US keeps tariff threat alive for discriminatory taxes, watching inflation: Treasury Secretary Yellen

Yellen (above) said moves by the US to raise its corporate minimum tax would help provide momentum for a broad-based agreement.
Yellen (above) said moves by the US to raise its corporate minimum tax would help provide momentum for a broad-based agreement.PHOTO: AFP

WASHINGTON (REUTERS) - The United States is pursuing every avenue to ensure that countries suspend or roll back discriminatory digital services taxes, but will keep tariffs as an option if that does not happen, US Treasury Secretary Janet Yellen said on Wednesday (June 16).

Yellen told the Senate Finance Committee she had engaged in "very constructive" bilateral conversations with the Irish finance minister on the issue, and believed the entire European Union would ultimately support an increase in global minimum taxes, as proposed by the United States.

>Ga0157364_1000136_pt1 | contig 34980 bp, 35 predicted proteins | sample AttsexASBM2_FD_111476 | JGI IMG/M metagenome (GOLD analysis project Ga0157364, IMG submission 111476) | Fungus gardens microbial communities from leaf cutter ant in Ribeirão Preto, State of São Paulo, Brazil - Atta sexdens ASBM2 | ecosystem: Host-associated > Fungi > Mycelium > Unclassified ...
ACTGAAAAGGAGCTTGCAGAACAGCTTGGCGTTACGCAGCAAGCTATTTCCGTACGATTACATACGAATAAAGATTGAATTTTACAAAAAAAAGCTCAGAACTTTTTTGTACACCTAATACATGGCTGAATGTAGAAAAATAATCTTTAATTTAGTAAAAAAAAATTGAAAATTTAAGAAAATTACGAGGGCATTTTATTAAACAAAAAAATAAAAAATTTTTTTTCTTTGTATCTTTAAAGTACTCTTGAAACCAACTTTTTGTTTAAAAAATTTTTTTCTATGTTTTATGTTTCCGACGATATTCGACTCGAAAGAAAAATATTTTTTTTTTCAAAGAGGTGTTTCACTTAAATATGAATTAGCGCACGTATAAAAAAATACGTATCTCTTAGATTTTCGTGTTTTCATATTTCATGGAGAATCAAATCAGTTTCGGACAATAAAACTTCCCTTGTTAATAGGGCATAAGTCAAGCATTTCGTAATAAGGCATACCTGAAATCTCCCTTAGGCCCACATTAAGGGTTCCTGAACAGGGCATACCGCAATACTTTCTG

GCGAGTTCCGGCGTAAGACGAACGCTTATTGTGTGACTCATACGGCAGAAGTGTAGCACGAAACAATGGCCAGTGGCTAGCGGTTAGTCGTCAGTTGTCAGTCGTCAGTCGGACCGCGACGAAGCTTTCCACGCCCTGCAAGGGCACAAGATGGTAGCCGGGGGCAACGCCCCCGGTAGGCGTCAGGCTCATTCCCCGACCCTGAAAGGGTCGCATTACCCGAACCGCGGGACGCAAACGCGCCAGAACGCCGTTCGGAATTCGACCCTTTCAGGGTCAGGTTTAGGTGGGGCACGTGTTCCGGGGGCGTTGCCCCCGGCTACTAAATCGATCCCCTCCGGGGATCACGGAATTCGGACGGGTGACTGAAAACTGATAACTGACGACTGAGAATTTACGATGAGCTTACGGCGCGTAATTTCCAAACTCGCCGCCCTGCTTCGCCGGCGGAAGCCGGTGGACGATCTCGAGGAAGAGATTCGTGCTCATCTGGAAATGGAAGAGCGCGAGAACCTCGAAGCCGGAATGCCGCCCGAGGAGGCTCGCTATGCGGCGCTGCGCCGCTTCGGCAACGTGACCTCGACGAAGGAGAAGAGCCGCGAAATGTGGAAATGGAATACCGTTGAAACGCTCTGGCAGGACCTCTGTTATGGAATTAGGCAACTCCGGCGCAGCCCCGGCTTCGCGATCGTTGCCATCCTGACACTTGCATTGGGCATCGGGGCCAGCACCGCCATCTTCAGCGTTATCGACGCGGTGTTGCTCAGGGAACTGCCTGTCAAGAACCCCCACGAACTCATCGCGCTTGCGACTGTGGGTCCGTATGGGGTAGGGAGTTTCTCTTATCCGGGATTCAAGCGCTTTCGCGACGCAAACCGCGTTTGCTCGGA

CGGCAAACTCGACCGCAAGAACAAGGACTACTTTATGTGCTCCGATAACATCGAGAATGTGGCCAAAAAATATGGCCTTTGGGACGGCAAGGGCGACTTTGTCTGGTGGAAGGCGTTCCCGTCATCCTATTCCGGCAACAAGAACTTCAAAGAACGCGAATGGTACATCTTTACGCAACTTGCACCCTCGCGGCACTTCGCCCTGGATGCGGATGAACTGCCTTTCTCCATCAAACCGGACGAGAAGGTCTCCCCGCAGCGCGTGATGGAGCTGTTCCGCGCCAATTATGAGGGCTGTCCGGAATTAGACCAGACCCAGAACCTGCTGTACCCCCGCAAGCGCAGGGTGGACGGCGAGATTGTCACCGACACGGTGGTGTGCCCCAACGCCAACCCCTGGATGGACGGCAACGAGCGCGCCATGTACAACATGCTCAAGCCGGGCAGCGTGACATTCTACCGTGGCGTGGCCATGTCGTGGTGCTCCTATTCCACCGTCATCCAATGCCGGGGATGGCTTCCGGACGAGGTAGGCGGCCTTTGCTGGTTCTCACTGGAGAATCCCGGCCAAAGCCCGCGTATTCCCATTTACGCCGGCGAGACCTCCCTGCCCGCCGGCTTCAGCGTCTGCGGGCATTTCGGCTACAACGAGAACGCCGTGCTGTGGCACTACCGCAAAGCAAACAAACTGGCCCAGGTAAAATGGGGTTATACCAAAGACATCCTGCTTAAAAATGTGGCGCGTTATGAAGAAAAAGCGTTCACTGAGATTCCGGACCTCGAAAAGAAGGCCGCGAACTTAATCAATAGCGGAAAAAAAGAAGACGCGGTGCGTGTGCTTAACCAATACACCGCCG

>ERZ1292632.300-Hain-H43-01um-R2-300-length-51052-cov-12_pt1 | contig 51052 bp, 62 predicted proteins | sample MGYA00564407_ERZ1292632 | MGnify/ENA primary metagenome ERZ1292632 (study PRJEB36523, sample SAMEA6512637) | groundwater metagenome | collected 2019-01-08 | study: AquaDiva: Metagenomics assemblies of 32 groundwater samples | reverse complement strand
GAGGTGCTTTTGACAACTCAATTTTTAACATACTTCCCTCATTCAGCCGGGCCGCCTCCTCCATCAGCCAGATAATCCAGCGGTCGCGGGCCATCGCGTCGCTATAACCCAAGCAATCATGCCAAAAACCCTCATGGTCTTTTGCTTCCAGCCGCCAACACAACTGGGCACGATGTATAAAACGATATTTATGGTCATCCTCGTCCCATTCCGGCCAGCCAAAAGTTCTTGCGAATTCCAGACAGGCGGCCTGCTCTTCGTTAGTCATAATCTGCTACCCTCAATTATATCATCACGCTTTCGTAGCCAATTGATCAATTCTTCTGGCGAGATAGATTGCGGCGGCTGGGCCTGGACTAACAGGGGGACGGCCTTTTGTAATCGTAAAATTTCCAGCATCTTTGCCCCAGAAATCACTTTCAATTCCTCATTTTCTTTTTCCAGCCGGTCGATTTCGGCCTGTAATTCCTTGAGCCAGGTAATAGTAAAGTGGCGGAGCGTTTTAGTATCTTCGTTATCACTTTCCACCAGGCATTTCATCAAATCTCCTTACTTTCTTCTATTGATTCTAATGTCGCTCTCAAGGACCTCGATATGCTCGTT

She said she was hoping for progress on the tax issue, which is being negotiated under the leadership of the Organisation for Economic Co-operation and Development (OECD), by the time the leaders of the Group of 20 major economies meet in October.

US President Joe Biden and other leaders of the Group of Seven (G-7) advanced economies on Sunday (June 13) endorsed a commitment by G-7 finance officials to work towards a global minimum tax of at least 15 per cent through the G-20/OECD inclusive framework.

Yellen said moves by the United States to raise its corporate minimum tax would help provide momentum for a broad-based agreement. She said the United States was also proposing changes to prevent foreign companies working in the United States from shifting their profits offshore.

Asked about rising consumer and durable goods prices, Yellen said the Biden administration was monitoring inflation "very carefully" and took the issue seriously.

"No one wants to return to the bad high inflation days of the 70s," Yellen told the committee.

She said the current burst of inflation reflected the difficulty of reopening the US economy, and the Biden administration was also taking steps to deal with bottlenecks in certain supply chains that had resulted in higher prices.